The project revolved around the advocacy and lobbying work towards the enactment of a responsive DRRM Law. This case study is divided into two parts. The first part was the advocacy work of the network to ensure the passing of a DRRM Bill (2008-2010), and the second part is its current advocacy work in amending that DRRM Bill (2015-present) to make it more responsive and address the current challenges.
Why did the CBDRM intervention take place?
Prior to the passage of Republic Act 10121, the primary policy covering disaster management in the Philippines was the Presidential Decree 1566. This policy was limited to disaster response which centred only around the hazard and impacts of disasters. This reactive approach to managing disasters was inadequate considering the vulnerability of the country to disasters, thus the clamour for a more proactive approach to disaster risk reduction and management.
The primary objectives of the project are to elevate the importance of disaster risk management at the policy level and to develop a DRR national policy and mainstream DRM/DRR into development policy and planning. Specifically, the project aimed to:
- increase understanding of communities and policy-makers on how DRM and DRR are significant to sustainable development;
- impart knowledge on DRM and DRR for strategy implementation;
- build capacities of communities on DRR and enable them to bring their concerns to national policy-making bodies;
- build capacities at the national and local levels for mainstreaming and implementing DRM and DRR in the development process;
- advance disaster risk reduction through appropriate legislation and action plans which address issues on governance, risk assessment, knowledge management, reduction of vulnerabilities and disaster preparedness.
What were the activities?
The project consisted of two components, namely: (a) policy support for communities; and (b) policy advocacy with policy-makers. Both components emphasised understanding basic concepts of hazards, vulnerability, risks and disasters and their interrelationships in order to achieve the objectives of the project.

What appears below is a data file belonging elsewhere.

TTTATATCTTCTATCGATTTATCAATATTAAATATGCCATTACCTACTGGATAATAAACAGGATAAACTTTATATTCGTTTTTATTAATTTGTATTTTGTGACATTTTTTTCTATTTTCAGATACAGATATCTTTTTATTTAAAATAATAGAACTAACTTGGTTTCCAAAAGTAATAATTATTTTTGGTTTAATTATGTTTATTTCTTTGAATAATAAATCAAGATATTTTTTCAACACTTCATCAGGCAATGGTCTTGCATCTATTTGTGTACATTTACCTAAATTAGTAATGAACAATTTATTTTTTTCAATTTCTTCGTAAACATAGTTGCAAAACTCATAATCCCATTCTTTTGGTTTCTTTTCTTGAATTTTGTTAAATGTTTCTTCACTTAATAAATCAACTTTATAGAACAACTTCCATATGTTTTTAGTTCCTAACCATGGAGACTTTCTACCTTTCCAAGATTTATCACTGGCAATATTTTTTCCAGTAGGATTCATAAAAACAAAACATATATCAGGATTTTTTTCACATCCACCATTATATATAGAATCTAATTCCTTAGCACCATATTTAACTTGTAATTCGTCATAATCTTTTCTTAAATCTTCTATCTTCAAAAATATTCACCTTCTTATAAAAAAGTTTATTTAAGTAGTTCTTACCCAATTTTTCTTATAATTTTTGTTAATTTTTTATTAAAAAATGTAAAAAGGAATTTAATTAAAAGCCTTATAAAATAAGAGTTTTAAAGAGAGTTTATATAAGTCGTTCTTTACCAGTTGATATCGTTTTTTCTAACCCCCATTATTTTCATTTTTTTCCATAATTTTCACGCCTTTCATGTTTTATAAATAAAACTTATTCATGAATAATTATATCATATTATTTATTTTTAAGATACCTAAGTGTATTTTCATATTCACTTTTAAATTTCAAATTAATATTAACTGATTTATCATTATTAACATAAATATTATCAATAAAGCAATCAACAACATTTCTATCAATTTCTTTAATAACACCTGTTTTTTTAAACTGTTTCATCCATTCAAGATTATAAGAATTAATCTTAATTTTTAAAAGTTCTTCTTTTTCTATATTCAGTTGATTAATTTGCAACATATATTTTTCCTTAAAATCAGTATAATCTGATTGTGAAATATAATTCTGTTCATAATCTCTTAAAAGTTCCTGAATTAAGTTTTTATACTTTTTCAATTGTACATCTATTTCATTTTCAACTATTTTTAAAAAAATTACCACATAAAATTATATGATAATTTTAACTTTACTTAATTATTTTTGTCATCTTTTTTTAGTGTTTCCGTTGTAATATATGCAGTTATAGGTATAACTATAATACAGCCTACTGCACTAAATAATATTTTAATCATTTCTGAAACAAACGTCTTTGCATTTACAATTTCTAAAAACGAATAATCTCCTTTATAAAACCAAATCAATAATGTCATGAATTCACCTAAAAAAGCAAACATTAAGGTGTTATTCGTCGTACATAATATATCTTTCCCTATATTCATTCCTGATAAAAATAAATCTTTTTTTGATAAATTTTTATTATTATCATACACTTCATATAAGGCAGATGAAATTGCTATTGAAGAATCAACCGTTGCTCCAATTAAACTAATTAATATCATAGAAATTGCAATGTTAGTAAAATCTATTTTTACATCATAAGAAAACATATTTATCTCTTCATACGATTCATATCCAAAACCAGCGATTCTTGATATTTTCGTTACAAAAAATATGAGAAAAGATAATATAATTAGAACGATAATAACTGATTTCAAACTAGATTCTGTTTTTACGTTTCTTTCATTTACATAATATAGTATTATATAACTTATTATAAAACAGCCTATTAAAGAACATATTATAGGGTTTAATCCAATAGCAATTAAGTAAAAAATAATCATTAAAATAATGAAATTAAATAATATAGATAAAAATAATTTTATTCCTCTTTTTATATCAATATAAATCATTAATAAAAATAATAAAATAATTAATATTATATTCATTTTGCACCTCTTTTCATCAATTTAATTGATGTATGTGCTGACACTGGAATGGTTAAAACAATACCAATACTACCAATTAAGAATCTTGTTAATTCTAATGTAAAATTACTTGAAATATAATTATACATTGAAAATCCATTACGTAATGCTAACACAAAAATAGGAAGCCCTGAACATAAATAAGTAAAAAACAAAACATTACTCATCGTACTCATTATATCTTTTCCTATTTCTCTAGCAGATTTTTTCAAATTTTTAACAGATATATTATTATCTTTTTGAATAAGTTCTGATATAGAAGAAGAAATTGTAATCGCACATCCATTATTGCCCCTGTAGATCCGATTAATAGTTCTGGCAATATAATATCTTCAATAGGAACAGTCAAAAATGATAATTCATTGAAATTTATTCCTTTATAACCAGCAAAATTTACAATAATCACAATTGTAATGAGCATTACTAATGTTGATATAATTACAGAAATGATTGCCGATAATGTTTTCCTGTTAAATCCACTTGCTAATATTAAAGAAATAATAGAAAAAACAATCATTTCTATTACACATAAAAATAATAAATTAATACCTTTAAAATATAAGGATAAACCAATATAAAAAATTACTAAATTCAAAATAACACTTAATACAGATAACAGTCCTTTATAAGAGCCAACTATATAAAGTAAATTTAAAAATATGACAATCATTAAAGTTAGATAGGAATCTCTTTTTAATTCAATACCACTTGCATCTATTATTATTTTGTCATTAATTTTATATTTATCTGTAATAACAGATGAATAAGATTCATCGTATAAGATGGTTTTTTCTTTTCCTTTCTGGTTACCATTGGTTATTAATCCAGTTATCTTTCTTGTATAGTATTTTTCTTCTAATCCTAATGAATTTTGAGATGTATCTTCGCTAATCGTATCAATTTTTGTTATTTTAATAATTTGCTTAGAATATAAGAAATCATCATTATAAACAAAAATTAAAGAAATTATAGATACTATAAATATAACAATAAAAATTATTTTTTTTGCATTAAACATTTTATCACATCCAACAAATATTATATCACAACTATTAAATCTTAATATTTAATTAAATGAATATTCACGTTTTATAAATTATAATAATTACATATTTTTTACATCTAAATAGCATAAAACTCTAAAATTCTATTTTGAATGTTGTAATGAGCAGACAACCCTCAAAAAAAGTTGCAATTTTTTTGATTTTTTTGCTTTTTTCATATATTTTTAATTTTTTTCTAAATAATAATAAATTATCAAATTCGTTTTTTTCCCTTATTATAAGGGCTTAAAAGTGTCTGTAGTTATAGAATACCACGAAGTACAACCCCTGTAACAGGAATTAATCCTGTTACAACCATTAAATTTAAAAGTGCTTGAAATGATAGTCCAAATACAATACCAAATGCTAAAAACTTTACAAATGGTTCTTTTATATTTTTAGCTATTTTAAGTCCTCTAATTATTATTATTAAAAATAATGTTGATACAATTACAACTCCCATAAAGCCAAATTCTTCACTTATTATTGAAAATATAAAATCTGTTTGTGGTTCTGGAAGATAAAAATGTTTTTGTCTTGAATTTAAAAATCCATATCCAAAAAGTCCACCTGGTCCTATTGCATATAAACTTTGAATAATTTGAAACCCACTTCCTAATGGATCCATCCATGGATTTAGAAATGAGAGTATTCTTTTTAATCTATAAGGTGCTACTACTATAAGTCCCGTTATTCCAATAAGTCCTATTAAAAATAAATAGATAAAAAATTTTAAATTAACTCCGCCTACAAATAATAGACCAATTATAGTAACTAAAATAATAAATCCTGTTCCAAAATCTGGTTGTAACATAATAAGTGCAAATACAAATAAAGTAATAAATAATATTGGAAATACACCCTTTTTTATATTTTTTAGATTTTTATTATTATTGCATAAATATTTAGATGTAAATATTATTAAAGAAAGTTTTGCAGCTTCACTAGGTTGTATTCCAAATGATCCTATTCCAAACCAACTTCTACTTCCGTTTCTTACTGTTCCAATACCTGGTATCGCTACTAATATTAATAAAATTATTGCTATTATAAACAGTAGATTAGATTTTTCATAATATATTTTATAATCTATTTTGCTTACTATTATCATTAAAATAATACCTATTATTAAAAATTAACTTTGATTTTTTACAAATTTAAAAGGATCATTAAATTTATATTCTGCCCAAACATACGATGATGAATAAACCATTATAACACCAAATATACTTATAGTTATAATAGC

Under the policy support component, public awareness-raising and capacity-building activities were implemented to ensure that the understanding, knowledge and competence of the communities enable them to understand disaster risks and vulnerability and to facilitate disaster risk reduction at the local level. They were also trained to lobby for the prioritisation of disaster risk reduction and management at the local level.
In the policy advocacy component, meetings and conferences with policy-makers were implemented to inform them that the country’s vulnerability to disasters has increasingly challenged its social and economic development, and that the passing of the DRRM Bill will provide the solution to sustain its poverty reduction effort and socioeconomic development. It aimed to enable policy-makers to understand the complexity of disaster issues, the DRR framework and the social, economic and environmental benefits for implementing the strategy on DRR and mainstreaming DRR into development policy and planning.
Under the second component, DRRNetPhils conducted the following: (1) review, assessment and analysis of the current DRRM policies and programs in the country to determine the gaps and challenges that can be addressed by the passing of a new law; (2) formulation of policy advocacy strategy to ensure that all the policy recommendations identified during assessment will be considered by both chambers of Philippine Congress; and (3) consultations and lobbying with both the legislators and the network members.
The network also conducted DRR fora with various stakeholders; held media briefings to solicit media support by way of news articles to put pressure on Congress to act on the bill; formed a speakers’ bureau; and developed knowledge and promotional products such as publications, reports, audio-visual presentations, briefing documents/ primers and collateral materials such as t-shirts, button pins, wristbands, etc.